This time last year, Japan's diplomacy created political tsunami with a new dynamic leadership and doctrine. Prevailing sentiment in the region was full of excitement and anticipation. It was all about Japan that paid more attention to fellow Asians and leaning less towards the U.S. As the enthusiasm was shaping up, the dream generated by the nine-month old maverick former Prime Minister Yukio Hatoyama government took a sudden dip and woke up to a new reality. Quite predictably it has a long and nightmarish consequence within the region, ASEAN in particular.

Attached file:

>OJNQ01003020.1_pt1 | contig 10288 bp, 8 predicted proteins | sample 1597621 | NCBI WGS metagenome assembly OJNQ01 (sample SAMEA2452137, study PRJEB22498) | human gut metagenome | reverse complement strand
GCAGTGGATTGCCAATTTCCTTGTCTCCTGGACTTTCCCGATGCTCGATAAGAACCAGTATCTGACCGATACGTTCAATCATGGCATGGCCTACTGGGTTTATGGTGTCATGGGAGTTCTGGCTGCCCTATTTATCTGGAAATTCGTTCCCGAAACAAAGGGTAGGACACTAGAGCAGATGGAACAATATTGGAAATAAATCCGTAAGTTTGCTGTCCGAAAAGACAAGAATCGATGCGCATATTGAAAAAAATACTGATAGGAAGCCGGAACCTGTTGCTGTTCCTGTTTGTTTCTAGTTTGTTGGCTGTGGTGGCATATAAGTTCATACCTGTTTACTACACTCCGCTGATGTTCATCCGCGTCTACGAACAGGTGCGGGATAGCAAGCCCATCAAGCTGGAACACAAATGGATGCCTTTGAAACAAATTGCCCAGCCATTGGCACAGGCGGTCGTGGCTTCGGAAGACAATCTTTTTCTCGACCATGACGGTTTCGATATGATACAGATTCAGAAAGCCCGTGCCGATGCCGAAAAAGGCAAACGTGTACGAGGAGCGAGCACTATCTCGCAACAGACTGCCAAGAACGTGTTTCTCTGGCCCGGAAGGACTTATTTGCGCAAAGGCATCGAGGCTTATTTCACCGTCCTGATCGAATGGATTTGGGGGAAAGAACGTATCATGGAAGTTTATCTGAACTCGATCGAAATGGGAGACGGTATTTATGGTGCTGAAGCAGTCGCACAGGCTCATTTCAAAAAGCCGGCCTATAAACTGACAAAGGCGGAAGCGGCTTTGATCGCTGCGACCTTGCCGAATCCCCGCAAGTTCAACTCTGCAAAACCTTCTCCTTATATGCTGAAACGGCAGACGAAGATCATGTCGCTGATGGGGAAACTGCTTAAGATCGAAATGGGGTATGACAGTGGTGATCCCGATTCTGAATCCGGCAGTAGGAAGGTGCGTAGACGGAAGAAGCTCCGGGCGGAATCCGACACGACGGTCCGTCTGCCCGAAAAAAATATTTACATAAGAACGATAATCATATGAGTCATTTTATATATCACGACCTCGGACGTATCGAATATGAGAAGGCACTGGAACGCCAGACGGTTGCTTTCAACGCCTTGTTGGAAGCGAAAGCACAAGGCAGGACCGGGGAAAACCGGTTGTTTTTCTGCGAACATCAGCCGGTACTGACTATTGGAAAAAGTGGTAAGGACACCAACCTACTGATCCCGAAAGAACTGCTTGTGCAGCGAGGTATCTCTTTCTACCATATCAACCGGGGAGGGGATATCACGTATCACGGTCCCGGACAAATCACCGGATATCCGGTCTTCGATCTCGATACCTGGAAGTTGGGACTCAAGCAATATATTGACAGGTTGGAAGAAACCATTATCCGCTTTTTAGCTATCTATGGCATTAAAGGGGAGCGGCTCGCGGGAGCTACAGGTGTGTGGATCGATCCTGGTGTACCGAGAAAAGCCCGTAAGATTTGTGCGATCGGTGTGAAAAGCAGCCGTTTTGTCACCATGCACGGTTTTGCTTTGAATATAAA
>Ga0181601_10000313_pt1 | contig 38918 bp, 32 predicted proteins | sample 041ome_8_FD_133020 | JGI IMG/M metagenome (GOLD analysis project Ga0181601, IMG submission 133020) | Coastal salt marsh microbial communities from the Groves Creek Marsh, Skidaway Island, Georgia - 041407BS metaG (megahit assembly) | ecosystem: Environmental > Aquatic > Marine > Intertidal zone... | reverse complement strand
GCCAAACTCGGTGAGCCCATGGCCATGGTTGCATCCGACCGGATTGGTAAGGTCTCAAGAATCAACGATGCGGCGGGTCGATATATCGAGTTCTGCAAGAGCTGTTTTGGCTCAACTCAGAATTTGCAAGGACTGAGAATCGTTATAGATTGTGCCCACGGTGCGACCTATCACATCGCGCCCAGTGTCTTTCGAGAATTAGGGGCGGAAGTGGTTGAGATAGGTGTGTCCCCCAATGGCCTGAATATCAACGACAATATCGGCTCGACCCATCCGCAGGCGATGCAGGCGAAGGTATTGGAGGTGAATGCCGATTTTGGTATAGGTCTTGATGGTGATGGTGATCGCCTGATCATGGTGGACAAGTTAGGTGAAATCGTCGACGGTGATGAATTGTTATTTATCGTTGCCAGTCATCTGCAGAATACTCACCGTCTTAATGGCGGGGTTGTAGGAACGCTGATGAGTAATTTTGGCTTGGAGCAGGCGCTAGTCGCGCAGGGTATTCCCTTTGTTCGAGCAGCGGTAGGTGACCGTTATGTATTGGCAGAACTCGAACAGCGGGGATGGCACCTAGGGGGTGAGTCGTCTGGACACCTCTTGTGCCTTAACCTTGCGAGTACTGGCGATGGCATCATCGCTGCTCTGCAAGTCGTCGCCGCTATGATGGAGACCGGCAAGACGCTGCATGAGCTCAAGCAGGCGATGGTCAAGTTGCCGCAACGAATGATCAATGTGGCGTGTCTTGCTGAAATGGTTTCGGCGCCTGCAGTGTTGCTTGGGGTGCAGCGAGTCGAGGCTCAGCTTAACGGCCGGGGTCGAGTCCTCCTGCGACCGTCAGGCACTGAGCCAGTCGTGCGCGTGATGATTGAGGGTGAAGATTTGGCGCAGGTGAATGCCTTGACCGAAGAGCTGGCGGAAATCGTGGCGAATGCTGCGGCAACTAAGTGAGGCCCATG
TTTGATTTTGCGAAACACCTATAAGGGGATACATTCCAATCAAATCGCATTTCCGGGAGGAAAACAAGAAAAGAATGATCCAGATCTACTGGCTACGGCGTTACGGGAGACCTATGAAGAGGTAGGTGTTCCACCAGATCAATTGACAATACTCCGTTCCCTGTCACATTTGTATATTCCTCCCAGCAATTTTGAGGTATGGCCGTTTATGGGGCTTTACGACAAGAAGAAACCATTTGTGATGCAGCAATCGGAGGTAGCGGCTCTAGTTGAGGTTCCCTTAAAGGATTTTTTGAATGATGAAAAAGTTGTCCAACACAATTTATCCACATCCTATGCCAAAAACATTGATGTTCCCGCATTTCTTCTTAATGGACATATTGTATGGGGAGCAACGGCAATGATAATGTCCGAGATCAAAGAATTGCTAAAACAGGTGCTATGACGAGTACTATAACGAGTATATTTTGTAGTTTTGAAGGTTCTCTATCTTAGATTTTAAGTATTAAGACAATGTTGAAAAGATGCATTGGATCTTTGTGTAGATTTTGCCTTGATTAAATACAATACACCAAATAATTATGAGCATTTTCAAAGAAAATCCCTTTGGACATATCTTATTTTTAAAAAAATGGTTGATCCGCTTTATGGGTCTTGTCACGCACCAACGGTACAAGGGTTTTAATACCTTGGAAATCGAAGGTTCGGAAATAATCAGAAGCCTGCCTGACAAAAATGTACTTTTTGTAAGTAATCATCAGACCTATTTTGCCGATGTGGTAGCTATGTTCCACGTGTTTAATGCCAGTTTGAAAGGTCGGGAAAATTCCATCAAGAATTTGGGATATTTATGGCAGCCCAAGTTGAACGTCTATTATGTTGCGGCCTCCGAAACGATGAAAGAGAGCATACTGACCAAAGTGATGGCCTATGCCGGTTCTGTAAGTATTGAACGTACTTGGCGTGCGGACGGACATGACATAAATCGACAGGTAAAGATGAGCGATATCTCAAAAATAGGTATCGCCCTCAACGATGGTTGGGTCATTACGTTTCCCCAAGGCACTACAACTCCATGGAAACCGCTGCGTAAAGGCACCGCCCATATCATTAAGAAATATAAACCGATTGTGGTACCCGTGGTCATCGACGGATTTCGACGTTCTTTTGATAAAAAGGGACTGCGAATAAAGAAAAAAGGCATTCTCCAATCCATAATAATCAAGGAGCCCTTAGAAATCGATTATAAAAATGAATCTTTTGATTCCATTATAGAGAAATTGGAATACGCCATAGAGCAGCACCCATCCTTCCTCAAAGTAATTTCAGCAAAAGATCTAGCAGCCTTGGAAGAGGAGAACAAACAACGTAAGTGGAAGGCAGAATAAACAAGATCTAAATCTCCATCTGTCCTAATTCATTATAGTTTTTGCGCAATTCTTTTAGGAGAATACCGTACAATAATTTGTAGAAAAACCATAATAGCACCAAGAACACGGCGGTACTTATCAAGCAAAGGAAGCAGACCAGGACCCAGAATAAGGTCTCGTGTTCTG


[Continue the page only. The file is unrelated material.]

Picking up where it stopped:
At the moment, Japan is full of anxiety that it has lost ASEAN, its long-time economic backyard or to use the preferred euphemism, economic partners. With the combined rise of China and India dominating news headlines and coffee-table discussions, Japan realizes that the country no longer has the power and niche that it used to enjoy throughout the past four decades. Unfortunately, such self-doubt comes at the most pivotal time when a strong Japanese leadership is needed given the emerging new strategic environment.